Three Billboards is McDonagh’s third and best film as a writer-director. It was a lot more fun, he notes, than his earlier films: “. . . Partly because the financial people left us completely alone to get on with it and having worked with a bunch of the actors before and the first AD and the DOP, it felt like a family for the first time.”
Things have certainly gotten easier since he made his feature-length debut with In Bruges, an experience he has characterised as “relentless and exhausting”. At least on that film, he was pleased by the end product, which won a Golden Globe for Colin Farrell. He’s rather less certain about Seven
Psychopaths, his meta-textual 2011 sophomore feature. “I wasn’t very happy with how Seven Psychopaths turned out,” he confesses. “So just before we started making this one, I watched In Bruges and Seven Psychopaths back to back to see where I went wrong. And it was really about not having empathy with the characters. With In
Bruges you’re with them. With Colin especially. He has moments of reflection and anguish. That just wasn’t there in Seven Psychopaths .SoIwas determined to give the characters time and space in this one.”
The schematic Seven Psychopaths drew fire for its female characters. The film’s mistreatment of women was intended as a meta-textual joke: “You can’t let the animals die in the movie; only the women,” went the punch-line (with an emphasis on punch). But that self-reflexivity didn’t work as McDonagh intended. As Una Mullally noted in this newspaper in 2011: “. . . Self-knowledge doesn’t make [the] humiliating depictions of women and infantile homophobia any less lame.” Conversely, no one will question Three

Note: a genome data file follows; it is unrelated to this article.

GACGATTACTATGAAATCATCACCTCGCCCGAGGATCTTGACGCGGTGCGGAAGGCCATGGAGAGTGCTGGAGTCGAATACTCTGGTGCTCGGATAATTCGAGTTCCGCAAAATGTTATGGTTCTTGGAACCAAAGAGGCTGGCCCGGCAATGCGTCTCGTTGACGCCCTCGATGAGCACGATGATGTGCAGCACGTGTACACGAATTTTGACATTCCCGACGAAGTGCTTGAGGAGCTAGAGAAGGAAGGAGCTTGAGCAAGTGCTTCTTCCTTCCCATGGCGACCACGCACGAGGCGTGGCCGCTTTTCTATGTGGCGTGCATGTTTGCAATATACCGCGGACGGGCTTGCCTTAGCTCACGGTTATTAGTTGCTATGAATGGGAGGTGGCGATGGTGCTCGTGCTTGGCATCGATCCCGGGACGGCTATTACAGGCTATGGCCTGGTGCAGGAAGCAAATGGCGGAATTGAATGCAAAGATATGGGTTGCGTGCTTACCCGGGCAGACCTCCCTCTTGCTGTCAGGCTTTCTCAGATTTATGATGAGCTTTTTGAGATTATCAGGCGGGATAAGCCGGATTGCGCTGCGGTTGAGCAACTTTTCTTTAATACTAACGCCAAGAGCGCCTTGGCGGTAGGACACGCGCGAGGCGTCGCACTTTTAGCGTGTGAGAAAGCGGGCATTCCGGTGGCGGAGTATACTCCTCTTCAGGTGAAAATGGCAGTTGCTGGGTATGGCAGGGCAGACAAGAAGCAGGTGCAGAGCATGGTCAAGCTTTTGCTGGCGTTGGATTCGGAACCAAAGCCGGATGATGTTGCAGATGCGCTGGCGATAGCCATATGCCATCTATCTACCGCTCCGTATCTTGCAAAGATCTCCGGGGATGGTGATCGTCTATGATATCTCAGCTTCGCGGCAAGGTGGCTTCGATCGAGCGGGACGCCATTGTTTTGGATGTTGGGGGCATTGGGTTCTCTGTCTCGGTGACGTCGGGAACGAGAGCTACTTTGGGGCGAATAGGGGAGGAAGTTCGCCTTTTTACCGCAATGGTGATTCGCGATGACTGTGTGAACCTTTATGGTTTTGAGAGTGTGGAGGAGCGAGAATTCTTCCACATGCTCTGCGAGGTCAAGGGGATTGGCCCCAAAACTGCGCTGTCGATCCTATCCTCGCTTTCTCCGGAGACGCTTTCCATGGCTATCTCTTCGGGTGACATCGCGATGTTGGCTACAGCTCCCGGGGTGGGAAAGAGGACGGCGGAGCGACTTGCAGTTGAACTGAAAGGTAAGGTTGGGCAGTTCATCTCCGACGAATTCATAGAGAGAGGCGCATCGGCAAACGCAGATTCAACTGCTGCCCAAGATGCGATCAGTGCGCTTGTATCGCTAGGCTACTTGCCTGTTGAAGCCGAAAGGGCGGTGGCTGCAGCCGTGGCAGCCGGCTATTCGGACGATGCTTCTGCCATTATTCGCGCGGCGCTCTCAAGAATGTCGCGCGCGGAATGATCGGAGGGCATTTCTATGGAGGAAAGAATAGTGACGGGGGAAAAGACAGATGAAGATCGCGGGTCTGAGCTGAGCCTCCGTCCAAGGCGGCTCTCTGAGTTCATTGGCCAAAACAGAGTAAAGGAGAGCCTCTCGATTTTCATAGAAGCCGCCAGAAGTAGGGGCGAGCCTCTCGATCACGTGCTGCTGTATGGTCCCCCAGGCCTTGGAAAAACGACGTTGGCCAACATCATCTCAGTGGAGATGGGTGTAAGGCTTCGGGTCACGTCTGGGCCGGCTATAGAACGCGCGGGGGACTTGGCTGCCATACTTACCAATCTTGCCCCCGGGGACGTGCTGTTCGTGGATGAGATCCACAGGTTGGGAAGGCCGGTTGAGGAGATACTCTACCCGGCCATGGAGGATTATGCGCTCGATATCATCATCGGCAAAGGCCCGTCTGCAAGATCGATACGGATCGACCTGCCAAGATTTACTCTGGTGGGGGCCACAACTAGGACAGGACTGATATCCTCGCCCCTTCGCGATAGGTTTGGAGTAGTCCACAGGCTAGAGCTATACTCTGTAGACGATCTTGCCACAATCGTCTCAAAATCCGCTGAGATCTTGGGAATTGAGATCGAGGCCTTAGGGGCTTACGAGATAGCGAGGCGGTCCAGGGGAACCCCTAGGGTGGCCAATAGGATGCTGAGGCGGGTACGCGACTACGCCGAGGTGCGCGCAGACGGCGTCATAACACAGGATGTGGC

Billboards’ feminist credentials or its strikingly original, entirely unapologetic heroine. The director, too, has demonstrated that he’s willing to put his money where his mouth is. McDonagh and US distributor Fox Searchlight pulled the movie from Austin’s Fantastic Fest – a prime pre-awards season spot – following allegations that the festival venue, the Alamo Drafthouse, had covered up a series of sexual assaults.
“I wrote the script eight years ago and we filmed it before the election so it’s weird to be in this zeitgeist scenario,” says McDonagh. “None of it was a reaction to Trump or the stuff that’s come out about the film industry. But it feels great to be putting a film out there with such a strong female character right now; someone who is taking on the patriarchy of her town. I definitely thought of it as a feminist picture. I’ve had debates with some women friends: is this a feminist film? I think it is. Weirdly, Frances doesn’t see the character that way at all. She just focused on the idea that she was fighting for her daughter and to get this crime solved.”